House prices up by a minuscule 0.9% y-o-y in Q2 2019
Ireland’s house price growth is decelerating rapidly, amidst the uncertainty surrounding the Brexit. Residential property prices increased by a meagre 0.9% during the year to Q2 2019, a sharp slowdown from a y-o-y rise of 11.46% a year earlier. In fact, it was the lowest growth since Q2 2013. During the latest quarter, Irish house prices increased by 0.35%.
Demand is now falling but supply continues to rise
In the first half of 2019, the total number of market-based household purchases of residential dwelling fell by 7.8% to 17,873 units from a year earlier, according to Ireland’s Central Statistics Office. Similarly, sales value dropped 6.9% y-o-y to €5.17 billion in H1 2019. In Dublin, the number of sales dropped 9.2% while sales value fell by 12.2% over the same period.
New dwelling completions surged by 16.8% to 9,185 units in H1 2019 from a year earlier.
Rents, rental yields: excellent yields at 7.18%
Dublin apartment costs are around €2,354 per sq. m.
|Ireland: typical city centre apartment buying price, monthly rent (120 sq. m)|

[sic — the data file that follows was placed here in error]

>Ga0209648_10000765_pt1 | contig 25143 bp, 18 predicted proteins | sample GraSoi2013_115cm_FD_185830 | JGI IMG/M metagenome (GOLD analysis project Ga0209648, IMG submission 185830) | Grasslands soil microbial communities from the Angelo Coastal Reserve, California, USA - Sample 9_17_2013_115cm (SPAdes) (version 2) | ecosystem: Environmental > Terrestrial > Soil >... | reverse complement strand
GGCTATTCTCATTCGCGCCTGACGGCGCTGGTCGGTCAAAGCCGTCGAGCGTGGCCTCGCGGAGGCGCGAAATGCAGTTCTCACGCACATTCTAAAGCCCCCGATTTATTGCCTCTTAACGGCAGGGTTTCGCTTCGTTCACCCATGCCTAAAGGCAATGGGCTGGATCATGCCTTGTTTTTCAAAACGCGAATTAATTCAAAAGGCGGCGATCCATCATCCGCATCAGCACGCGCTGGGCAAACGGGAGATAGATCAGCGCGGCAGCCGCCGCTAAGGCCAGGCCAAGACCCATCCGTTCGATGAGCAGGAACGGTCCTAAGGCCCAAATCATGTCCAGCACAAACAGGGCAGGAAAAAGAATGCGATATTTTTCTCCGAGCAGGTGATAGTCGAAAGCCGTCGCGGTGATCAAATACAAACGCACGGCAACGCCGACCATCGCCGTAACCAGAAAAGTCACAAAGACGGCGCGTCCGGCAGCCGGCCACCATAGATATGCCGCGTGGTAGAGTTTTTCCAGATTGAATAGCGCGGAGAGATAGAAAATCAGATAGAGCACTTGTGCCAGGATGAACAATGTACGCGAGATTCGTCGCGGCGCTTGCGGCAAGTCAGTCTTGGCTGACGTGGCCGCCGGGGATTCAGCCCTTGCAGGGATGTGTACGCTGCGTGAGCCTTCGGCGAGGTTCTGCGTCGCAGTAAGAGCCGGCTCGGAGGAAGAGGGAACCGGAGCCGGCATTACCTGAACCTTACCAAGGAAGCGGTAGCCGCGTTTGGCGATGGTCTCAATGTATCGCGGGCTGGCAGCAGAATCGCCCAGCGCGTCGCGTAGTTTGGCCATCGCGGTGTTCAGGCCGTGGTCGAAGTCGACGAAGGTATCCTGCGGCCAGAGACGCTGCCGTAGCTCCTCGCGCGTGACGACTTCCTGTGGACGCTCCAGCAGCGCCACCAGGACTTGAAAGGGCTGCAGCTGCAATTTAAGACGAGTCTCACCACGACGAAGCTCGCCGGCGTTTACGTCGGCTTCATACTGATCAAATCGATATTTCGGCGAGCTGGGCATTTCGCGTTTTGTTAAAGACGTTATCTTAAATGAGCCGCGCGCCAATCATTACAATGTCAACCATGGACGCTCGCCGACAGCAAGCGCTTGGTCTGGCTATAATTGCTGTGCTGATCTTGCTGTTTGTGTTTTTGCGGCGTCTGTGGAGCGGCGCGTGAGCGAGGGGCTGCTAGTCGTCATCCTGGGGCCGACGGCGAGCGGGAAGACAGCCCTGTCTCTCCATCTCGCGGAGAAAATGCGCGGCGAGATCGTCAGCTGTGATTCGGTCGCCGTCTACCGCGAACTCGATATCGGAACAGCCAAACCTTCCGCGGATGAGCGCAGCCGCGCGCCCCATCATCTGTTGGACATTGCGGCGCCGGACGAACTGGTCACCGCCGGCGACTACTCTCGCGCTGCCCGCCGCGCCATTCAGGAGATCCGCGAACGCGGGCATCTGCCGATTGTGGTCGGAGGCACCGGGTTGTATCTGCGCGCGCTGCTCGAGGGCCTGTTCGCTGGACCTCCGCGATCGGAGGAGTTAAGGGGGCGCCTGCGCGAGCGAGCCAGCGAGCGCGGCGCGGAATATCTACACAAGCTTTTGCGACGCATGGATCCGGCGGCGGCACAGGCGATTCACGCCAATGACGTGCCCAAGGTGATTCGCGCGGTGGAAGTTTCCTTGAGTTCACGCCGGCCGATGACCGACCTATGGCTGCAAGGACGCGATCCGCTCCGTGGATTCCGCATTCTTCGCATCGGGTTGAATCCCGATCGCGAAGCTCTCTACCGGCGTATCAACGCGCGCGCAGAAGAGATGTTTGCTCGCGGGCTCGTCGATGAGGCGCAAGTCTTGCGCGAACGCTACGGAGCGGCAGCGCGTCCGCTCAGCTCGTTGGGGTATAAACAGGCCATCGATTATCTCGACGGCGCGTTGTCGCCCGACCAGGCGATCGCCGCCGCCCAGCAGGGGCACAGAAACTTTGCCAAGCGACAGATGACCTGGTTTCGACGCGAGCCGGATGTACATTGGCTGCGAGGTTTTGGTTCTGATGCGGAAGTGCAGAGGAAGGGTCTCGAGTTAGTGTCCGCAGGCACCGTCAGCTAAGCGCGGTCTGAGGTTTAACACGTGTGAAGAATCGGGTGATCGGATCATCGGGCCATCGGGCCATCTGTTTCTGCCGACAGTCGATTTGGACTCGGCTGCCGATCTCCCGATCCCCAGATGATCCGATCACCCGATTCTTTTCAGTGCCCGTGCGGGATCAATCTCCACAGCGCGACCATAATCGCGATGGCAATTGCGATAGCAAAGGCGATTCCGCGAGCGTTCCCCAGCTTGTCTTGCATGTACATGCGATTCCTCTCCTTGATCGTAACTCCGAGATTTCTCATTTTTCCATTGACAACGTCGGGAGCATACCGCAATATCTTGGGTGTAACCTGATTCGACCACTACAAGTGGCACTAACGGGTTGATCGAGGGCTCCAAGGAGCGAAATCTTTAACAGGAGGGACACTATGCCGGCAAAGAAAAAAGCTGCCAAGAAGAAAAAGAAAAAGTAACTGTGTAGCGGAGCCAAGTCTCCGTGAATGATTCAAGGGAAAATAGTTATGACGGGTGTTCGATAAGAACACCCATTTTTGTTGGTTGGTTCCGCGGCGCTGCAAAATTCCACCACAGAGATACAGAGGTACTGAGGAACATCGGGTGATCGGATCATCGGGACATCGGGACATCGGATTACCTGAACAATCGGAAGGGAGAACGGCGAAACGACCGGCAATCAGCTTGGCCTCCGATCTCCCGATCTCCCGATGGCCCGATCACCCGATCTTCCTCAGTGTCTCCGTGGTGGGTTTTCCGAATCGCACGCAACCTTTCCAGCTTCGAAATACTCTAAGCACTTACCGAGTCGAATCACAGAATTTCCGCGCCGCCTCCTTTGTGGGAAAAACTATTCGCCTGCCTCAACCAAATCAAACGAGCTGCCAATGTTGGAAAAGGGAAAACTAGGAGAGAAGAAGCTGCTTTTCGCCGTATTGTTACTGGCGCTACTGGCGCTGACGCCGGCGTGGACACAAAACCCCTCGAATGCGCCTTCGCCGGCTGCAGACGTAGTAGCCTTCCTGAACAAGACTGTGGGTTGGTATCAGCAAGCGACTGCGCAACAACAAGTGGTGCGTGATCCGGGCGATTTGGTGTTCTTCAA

|Buying price||Rate per month||Yield|
|Dublin||€ 282,451||€ 1,690||7.18%|
Recent news: The Irish economy grew by about 6.7% in 2018, after GDP growth of 7.2% in 2017, 5.1% in 2016, 25.5% in 2014 (obviously a statistical artefact), 8.3% in 2014, and 1.1% in 2013, according to the European Commission. The strong growth, despite the uncertain economic outlook, was mainly driven by companies nominally relocating in the country, such as Perrigo Co. and Jazz Pharmaceuticals Plc, who are attracted by the country’s very open economy and by its relatively low tax inversion rate of 12.5%.
Recently, Ireland’s central bank raised its economic forecast for 2019 to 4.9%, from its previous projection of 4.2%, as the economy operates at close to full capacity and continues to grow despites uncertain global environment.